Patterson, H. and Di Giuseppe, H. and Witcher, R. E. (2004) 'Progetto Tiber Valley : La Sabina e le due rive a confronto.', in Ricerche archeologiche in Italia e in Siria. Padova: Sargon, pp. 67-88.
An English translation of the section by R. Witcher: Central to the Tiber Valley Project has been the collation and integration of the results of over 100 years of landscape research and the development of new fieldwork projects to improve our understanding of specific themes and problems. The combination of archive work, restudy of existing collections and targeted or problem-oriented fieldwork is becoming more common as new methodological techniques and research questions arise for landscapes which already have long histories of archaeological study (see papers in Attema et al. 2002). The middle Tiber valley, through its proximity to Rome, has a particularly long and distinguished history of research and can be reasonably argued to be one of the most intensively surveyed landscapes in the Mediterranean. As such, the quantities of data are enormous; here we’ll concentrate on just one smaller area of the middle valley, the Sabina Tiberina, and the sequence of archaeological surveys conducted in the area over more than a century. In the Sabina, survey has tended to focus tightly along the line of the Tiber, rarely extending more than five or six kilometres to the east. Various reasons for this include archaeological interest in ‘historical’ centres which concentrate closer to the Tiber (e.g. Campo del Pozzo, Magliano Sabina, Cures Sabini) and differences in modern land use; the area closer to the river is dominated by arable and olive cultivation which is better suited to field survey techniques than the forest and exposed geology which dominate further east in the hilly interior. The first large-scale survey of the area formed part of a broader project to map archaeological evidence across southern Etruria and Sabina during the 1880s (Gamurrini et al. 1972). The emphasis was upon establishing the courses of ancient roads and listing standing or rock-cut monuments (e.g. mausolea, chamber tombs, villa platforms). Relatively few scatters of surface material were noted and overall site density was relatively low and strongly skewed towards funerary evidence and prominent structures. Nonetheless, the survey forms an essential framework for all subsequent fieldwork in the area. Ashby and other topographers worked particularly in the southern part of the area during the early twentieth century, again concentrating primarily on roads and associated sites, though with increasing attention to surface scatters (e.g. Ashby 1906). The basic field technique remained largely unchanged until the 1960s and a survey focussed around the pre-Roman centre of Eretum (Ogilvie 1965). The survey formed an ‘outpost’, on the east bank of the Tiber, of the British School at Rome’s South Etruria Survey commenced in the 1950s (Potter 1979). The Eretum survey, conducted by Robert Ogilvie, used the techniques successfully applied in South Etruria to identify a dense distribution of artefact scatters, many producing evidence to suggest they were both luxurious residential villas (e.g. marble veneers, architectural fragments) and centres of production (especially bricks and pottery). High site density, especially villas, was also recognized by Maria Pia Muzzioli’s survey of the area around Cures Sabini during the 1970s (Muzzioli 1980). As part of the Forma Italiae series, Muzzioli’s survey encompassed the entire Montopoli in Sabina 1: 25000 mapsheet (c.100km2), revisiting sites mapped by Gammurini et al. and adding significant numbers of new identified sites in between. As with Ogilvie’s work at Eretum, the emphasis had shifted to include not only structures but also artefact scatters. Such work provided important evidence with which to reassess the predominant text-based approach to the ancient countryside. However, there were methodological issues which limited the use of these results, mainly focused around ceramics. Firstly, only small samples were collected and the resulting site chronologies were divided into very broad periods, e.g. Republican and Imperial. More specifically, there was a heavy bias towards the better-known ceramics of the Roman period. The pre-Roman and especially late antique and early medieval periods were much less visible. In particular, this was a function of heavy dependence on finewares for the dating of site occupation. However, the continual development of ceramic typologies meant that coarsewares were increasingly identifiable (e.g. Patterson & Roberts 1998). To take full advantage of such ceramic typologies – and more general developments in surface survey methodologies – new survey is required. During the 1980s, another survey was launched – the Farfa survey, directed by John Moreland (Leggio & Moreland 1986; Moreland 1987). This explored a transect extending along the Farfa river valley from its confluence with the Tiber, c.13km up into the hilly interior, encompassing part of Muzzioli’s Forma Italiae survey area. This survey differed from earlier work in two important ways. Firstly, it adopted an ‘off-site’ strategy; the basic unit of record for earlier work was the ‘site’. In contrast, the Farfa survey recorded artefact densities across the entire landscape, and defined ‘sites’ at a later interpretative stage. Secondly, the survey collected and quantified all artefacts including coarsewares permitting the recognition of late antique and early medieval settlement long after African Red Slip had ceased to be widely available. The survey is not yet published, but promises to add much to our understanding of this landscape, especially in relation to the medieval abbey of Farfa and the medieval landscape (Moreland et al. forthcoming). The particular area chosen for survey by Muzzioli has also been the subject of two more recent and one current survey projects. As part of the Tiber valley project, a small area to the south-west of Cures Sabini was selected for resurvey during 2000 (Di Giuseppe et al. 2002). Bibliographic research and restudy of the South Etruria Survey material from the other side of the Tiber had raised several problems of interpretation. These included the enormous disparity in settlement density on either bank of the Tiber, the possibility of using new coarseware chronologies to extend the dating of known sites, and the opportunity to explore an hypothesized area of land division (ager quaestorius) (see Muzzioli 1980: 37-9). The survey adopted a similar approach to the Farfa survey, recording artefacts across a continuous landscape, but sites were also carefully defined whilst in the field. In particular, the survey demonstrated the importance of coarsewares for identifying pre-Roman and late antique/early medieval settlement and considerably higher overall settlement densities were identified. Work by the Regione Lazio in the comune of Nazzano during 2001 has similarly recognized a number of new sites near the Tiber ‘loop’ (AA.VV. 2002). Finally, there is the on-going Galantina project; this extends north from the river Farfa, the southern half coinciding with Muzzioli’s survey, whilst the northern half moves into a significant blank on the archaeological map (Gabrielli et al. 2003). Again, intensive collection techniques have identified a dense distribution of sites from all periods. To summarise, there has been a strong bias to a relatively narrow strip of land alongside the Tiber, though more recent work has begun to move into the hills to the east. In general, the intensity with which survey has been conducted – measurable as person days per square kilometre or distance between walkers, etc. – has increased and this has led to a shift of emphasis from structures to artefact scatters and to an overall rise in settlement densities. The collection of larger samples and improved coarseware typologies has also allowed a wider range of sites to be identified. Overall, such work demonstrates the continued need for, and value of, survey both in the face of increasing development pressures and in order to understand better existing datasets through targeted fieldwork. These surveys also demonstrate the continued potential of the archaeological record despite its on-going erosion through climate and agriculture. The integration of these different datasets as part of the Tiber valley project has presented a range of issues (for an initial overview in relation to the Sabina, see Di Giuseppe et al. 2002). For example, the precision and accuracy of spatial data is exceptionally varied. Gammurini et al. worked with a series of bearings on 1:50 000 maps; in contrast, the Corese survey made use of a hand-held Global Positioning System receiver with an accuracy of c.5m. Similarly, earlier surveys recorded sites as dots (x,y coordinates), whilst more recent surveys have preferred to delimit sites as areas. Simply deciding whether or not a site is that recorded by an earlier survey can therefore be problematical and can only be resolved by plotting sites on maps and taking the accuracy and precision of spatial data, site descriptions and other characteristics into consideration. As well as spatial issues of integration, there are also chronological issues. The revisiting of sites, even 25 years or more after their initial identification regularly produces new dating material which both extends site activity and allows greater resolution, for example, a mid or late republican date instead of generic republican date. However, the vast majority of sites have not been revisited – indeed, many no longer exist. Thus this variation in chronological resolution can present problems when studying the changing numbers of settlement over time – it is important to remember that such detail is often only available for a small percentage of sites. But can, for example, the greater chronological detail available for the Corese survey be extended to Muzzioli’s Forma Italiae results or even further afield? The initial results of the Galantina survey to the north suggest some caution may be necessary as there appears to be some local variation of settlement development, for example, note the sharp contrast in the numbers of mid republican sites identified by the Corese and Galantina surveys (Di Giuseppe et al. 2002; Guidi et al. forthcoming). A final consideration concerns interpretation. Within Italian survey, the definition of the ‘villa’ has been a particularly vexed question; if any thing, the definition of smaller sites is even more problematical (for an overview, see Cambi & Terrenato 1994). A couple of examples will suffice. Muzzioli made use of a settlement hierarchy drawing on the classical sources; this emphasized villas whilst smaller and/or poorer concentrations of material were left uninterpreted as “aree di frammenti fittili”. In contrast, the Corese survey sought to interpret this latter group as farms or outbuildings on the basis of specific categories of material or proximity to other sites. As part of the collation of thousands of sites across the wider Tiber valley project research area, each individual site interpretation was reviewed. All the relevant data for each site were collated and new interpretations derived on the basis of a standard set of criteria for site definition. In each case, a note of earlier interpretations of the site was kept in order to follow changing understandings of the archaeological record. In conclusion, the middle Tiber valley, but particularly the Sabina Tiberina, represents a particular rich historical landscape with a well-developed tradition of archaeological research. As outlined above, this wealth of studies can present problems of interpretation, but the very historical depth of work provides the opportunity to study the changing nature of the archaeological record over the last century and to explore the relationship between diverse survey methodologies and results. By studying the history of the research of this landscape we can begin to understand the meaning of our archaeological data, not only in areas that area well studied, but also in the areas which have not been subject to fieldwork or where the details of that fieldwork are poorly understood. This section has concentrated on rural settlement in the Sabina Tiberina. These methodological studies suggest that settlement density is much higher than many older surveys suggest, and more akin the levels found on the western bank of the Tiber in Etruria. However, this is not to argue that the settlement trends found in the two areas are identical. In fact, the most recent surveys suggest that there were important differences not only between Sabina and Etruria, but also within Sabina itself. In contrast, the next section moves from rural to urban settlement and from a small sub-region of the middle Tiber valley to a synthetic overview.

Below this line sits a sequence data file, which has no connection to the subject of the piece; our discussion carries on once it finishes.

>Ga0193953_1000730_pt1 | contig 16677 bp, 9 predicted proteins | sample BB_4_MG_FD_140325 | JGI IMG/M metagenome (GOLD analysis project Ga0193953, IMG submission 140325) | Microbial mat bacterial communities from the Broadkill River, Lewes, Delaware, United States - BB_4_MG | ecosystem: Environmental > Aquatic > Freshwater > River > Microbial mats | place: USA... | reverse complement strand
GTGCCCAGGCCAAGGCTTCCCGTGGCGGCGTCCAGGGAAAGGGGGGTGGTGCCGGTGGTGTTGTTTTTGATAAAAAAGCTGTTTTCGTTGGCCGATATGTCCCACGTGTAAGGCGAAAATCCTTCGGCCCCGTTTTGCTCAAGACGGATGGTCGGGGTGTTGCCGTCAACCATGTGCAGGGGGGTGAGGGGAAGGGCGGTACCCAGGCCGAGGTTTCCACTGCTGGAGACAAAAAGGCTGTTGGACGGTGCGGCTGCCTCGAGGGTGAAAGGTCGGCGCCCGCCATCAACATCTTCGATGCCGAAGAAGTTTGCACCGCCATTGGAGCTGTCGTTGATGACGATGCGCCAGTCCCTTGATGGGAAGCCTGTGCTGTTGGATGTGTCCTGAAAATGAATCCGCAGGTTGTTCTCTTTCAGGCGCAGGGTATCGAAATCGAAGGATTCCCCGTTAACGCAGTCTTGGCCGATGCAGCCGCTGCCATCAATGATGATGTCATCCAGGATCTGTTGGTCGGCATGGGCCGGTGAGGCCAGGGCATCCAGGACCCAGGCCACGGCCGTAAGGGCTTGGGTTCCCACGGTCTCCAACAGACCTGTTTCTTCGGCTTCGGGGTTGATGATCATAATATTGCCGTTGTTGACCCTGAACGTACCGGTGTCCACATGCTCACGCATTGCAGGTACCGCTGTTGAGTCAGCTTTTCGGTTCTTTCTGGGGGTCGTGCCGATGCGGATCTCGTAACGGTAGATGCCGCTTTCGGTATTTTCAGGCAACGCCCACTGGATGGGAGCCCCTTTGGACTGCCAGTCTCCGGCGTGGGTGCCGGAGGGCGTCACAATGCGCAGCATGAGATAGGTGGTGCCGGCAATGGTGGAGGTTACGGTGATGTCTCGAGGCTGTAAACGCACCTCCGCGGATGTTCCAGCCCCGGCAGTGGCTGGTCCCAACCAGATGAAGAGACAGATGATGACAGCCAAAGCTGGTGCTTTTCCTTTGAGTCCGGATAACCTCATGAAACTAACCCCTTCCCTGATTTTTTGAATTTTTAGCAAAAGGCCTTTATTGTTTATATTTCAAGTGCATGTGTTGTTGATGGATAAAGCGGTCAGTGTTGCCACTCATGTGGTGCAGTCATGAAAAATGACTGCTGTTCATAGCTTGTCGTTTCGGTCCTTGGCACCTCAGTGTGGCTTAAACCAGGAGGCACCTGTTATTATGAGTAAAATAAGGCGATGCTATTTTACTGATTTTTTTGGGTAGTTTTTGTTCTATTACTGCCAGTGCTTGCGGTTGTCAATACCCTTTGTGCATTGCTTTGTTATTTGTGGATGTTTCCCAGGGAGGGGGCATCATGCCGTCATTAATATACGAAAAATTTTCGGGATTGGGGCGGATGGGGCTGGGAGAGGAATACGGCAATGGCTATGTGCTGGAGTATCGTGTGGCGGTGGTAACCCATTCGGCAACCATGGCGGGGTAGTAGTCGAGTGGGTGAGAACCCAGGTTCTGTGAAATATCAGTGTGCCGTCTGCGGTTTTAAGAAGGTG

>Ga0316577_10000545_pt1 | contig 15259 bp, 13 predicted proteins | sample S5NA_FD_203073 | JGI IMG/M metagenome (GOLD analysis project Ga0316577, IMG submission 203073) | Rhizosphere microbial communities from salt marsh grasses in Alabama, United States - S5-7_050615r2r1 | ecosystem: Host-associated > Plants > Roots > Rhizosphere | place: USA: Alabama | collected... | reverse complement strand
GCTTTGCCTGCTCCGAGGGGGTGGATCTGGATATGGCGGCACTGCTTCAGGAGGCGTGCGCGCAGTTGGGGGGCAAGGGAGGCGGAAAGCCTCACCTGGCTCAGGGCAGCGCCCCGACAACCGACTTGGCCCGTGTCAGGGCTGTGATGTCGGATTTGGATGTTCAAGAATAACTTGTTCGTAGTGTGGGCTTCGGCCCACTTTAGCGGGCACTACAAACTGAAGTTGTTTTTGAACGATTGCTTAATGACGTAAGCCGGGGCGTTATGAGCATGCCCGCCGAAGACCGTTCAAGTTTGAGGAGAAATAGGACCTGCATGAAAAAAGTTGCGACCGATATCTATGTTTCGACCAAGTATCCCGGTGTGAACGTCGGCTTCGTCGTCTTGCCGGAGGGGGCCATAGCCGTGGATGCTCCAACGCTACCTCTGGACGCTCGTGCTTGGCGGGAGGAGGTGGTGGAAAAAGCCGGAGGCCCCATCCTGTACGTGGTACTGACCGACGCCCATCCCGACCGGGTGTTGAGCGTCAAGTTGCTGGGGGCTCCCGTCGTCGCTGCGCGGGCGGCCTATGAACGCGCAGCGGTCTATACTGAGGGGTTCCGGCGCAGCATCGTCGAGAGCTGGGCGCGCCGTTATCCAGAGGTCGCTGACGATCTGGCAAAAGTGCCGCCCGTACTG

|Item Type:||Book chapter|
|Keywords:||Tiber valley, Field survey, History of studies, Sabina.|
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|Record Created:||02 Feb 2009|
|Last Modified:||08 Apr 2009 16:39|